For a bunch of movies essentially predicated on the lizard-brain pleasures of watching werewolves and vampires, like, totally whaling on each other, the Underworld series sure has a lot of complicated backstory. The frustrating thing is, it doesn't contribute much to the films. All the mythos gave Underworld and Underworld: Evolution an ornate backdrop for their Matrix-y slo-mo gunfights and chilly goth aesthetic, but they still suffered from simpleminded plots unworthy of all the detail.
The new prequel Underworld: Rise Of The Lycans continues the trend. Set in a vague medieval-ish past, it opens with a hefty chunk of history about how a clan of castle-dwelling vampires led by Bill Nighy (reprising his role from the first two films) bred up a race of intelligent werewolf slaves called Lycans. The Lycan progenitor, Michael Sheen (also back for the second time, and miles from his award-winning roles in the likes of The Queen and Frost/Nixon), is a growly but circumspect servant until he and Nighy's ass-kickin' vampire daughter (Rhona Mitra) fall into the kind of love that can only be expressed with a tasteful sex montage and a lot of glowery yearning. Together, they rebel against Nighy, with consequences that are eminently predictable.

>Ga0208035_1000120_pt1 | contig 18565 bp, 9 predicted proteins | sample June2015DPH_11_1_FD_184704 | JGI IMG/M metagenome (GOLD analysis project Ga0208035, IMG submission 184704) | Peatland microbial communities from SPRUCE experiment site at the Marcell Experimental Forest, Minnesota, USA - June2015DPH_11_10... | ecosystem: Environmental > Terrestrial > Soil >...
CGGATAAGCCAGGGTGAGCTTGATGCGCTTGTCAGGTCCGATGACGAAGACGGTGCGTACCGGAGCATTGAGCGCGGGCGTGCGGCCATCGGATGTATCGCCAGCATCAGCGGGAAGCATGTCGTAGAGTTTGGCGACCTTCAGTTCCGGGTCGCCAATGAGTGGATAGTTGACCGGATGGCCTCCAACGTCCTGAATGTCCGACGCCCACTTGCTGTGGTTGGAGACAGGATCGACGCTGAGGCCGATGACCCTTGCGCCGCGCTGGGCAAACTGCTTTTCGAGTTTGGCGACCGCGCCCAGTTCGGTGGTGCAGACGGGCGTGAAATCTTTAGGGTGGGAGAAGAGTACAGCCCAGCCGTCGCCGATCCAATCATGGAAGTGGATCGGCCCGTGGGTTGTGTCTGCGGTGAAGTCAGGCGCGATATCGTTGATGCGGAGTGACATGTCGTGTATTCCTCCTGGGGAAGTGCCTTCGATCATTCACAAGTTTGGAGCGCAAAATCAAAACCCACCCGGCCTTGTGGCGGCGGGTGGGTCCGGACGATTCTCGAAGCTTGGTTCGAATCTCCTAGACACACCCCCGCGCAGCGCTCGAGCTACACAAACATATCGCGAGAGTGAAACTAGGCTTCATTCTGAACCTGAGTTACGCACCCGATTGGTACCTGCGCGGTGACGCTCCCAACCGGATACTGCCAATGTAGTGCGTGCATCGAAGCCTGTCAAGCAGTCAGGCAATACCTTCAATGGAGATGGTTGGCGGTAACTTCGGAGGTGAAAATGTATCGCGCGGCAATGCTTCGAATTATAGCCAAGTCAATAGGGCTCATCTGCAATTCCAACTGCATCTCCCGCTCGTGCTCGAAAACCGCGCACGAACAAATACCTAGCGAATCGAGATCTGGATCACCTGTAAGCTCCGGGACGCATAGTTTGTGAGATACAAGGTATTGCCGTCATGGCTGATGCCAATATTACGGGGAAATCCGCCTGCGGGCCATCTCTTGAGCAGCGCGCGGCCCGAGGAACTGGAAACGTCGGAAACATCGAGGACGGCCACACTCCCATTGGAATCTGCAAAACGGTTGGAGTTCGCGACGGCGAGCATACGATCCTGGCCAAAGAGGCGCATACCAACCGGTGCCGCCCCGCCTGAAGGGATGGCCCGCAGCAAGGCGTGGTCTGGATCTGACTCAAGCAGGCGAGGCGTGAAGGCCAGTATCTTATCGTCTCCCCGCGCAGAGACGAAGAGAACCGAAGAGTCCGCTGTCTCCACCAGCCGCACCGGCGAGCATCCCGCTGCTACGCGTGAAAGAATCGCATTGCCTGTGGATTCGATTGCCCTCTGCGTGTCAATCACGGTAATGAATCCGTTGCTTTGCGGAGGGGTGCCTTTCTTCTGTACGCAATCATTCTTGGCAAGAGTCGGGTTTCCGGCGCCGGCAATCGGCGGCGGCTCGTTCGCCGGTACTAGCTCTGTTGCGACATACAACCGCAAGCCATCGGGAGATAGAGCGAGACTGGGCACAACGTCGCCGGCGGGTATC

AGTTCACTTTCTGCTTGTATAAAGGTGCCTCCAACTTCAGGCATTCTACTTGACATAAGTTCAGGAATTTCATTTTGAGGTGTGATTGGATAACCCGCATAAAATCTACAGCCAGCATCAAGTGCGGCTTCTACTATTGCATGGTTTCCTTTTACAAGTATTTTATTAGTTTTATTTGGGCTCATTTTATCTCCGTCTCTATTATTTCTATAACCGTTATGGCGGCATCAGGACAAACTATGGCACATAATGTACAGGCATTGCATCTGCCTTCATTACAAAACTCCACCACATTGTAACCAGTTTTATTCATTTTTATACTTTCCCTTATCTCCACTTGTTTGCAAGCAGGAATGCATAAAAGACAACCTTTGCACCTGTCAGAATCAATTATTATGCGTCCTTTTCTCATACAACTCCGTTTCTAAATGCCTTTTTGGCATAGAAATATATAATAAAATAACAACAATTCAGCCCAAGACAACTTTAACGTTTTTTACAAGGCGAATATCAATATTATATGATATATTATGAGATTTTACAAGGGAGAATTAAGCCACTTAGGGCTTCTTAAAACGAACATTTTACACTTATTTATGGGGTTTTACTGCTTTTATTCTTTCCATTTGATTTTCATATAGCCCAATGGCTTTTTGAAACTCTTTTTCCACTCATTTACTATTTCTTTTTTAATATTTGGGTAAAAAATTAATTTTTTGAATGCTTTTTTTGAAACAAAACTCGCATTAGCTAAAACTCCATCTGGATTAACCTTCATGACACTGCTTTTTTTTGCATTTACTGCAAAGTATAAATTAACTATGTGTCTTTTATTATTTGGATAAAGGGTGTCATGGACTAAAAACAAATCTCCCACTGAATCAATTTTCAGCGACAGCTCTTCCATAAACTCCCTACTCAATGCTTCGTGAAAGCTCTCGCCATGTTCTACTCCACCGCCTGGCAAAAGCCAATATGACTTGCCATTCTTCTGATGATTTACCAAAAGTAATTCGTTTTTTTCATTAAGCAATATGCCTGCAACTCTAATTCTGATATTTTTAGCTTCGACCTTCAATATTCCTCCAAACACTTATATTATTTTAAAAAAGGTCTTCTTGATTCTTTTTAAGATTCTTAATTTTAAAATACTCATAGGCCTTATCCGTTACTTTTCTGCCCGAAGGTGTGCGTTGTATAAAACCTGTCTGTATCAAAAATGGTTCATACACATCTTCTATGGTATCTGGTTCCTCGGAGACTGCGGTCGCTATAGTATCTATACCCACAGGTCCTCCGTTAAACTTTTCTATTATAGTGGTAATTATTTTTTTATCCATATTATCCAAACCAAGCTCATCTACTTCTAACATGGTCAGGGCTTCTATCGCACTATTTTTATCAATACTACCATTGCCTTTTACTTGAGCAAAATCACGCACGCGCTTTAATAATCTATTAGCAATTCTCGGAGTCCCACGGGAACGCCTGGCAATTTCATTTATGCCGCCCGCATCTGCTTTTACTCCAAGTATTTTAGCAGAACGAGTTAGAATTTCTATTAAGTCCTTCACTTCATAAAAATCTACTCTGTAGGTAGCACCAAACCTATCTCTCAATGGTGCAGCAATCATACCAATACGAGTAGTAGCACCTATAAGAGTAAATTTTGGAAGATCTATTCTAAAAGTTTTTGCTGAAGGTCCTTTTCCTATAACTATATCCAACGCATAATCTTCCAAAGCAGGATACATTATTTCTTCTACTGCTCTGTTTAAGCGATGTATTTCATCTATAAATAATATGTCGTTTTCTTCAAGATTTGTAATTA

And not just because there are only two ways for by-the-book Romeo & Juliet knockoffs to end: tragically or happily ever after. This story was already told in its entirety as part of Underworld's convoluted backstory. Lycans, helmed by longtime creature-designer and first-time director Patrick Tatopoulos, just repeats the tale again at feature length, as a sequence of face-offs, fights, and floggings that lead to an ending which Underworld fans—the only people likely to care about installment number three—already know. So what's the point?
Well, mostly it's about another round of that chilly gothic whaling. But all the usual elements seem halfhearted this time out, thanks to generic sets, flat cinematography, boring one-dimensional characters, an insultingly shallow and charisma-free central love affair, werewolves that look like rubber-masked men in ape suits, and so forth. The big bright spots are Sheen, slumming it with passionate vigor, and Nighy, who sucks the blood from the scenery with enunciation that sounds like he's gingerly talking around a mouthful of caltrops. If everyone else threw themselves into their roles so vividly… well, Rise Of The Lycans would still be clumsy, ephemeral, and wholly unnecessary. But at least there'd be a few more surprises.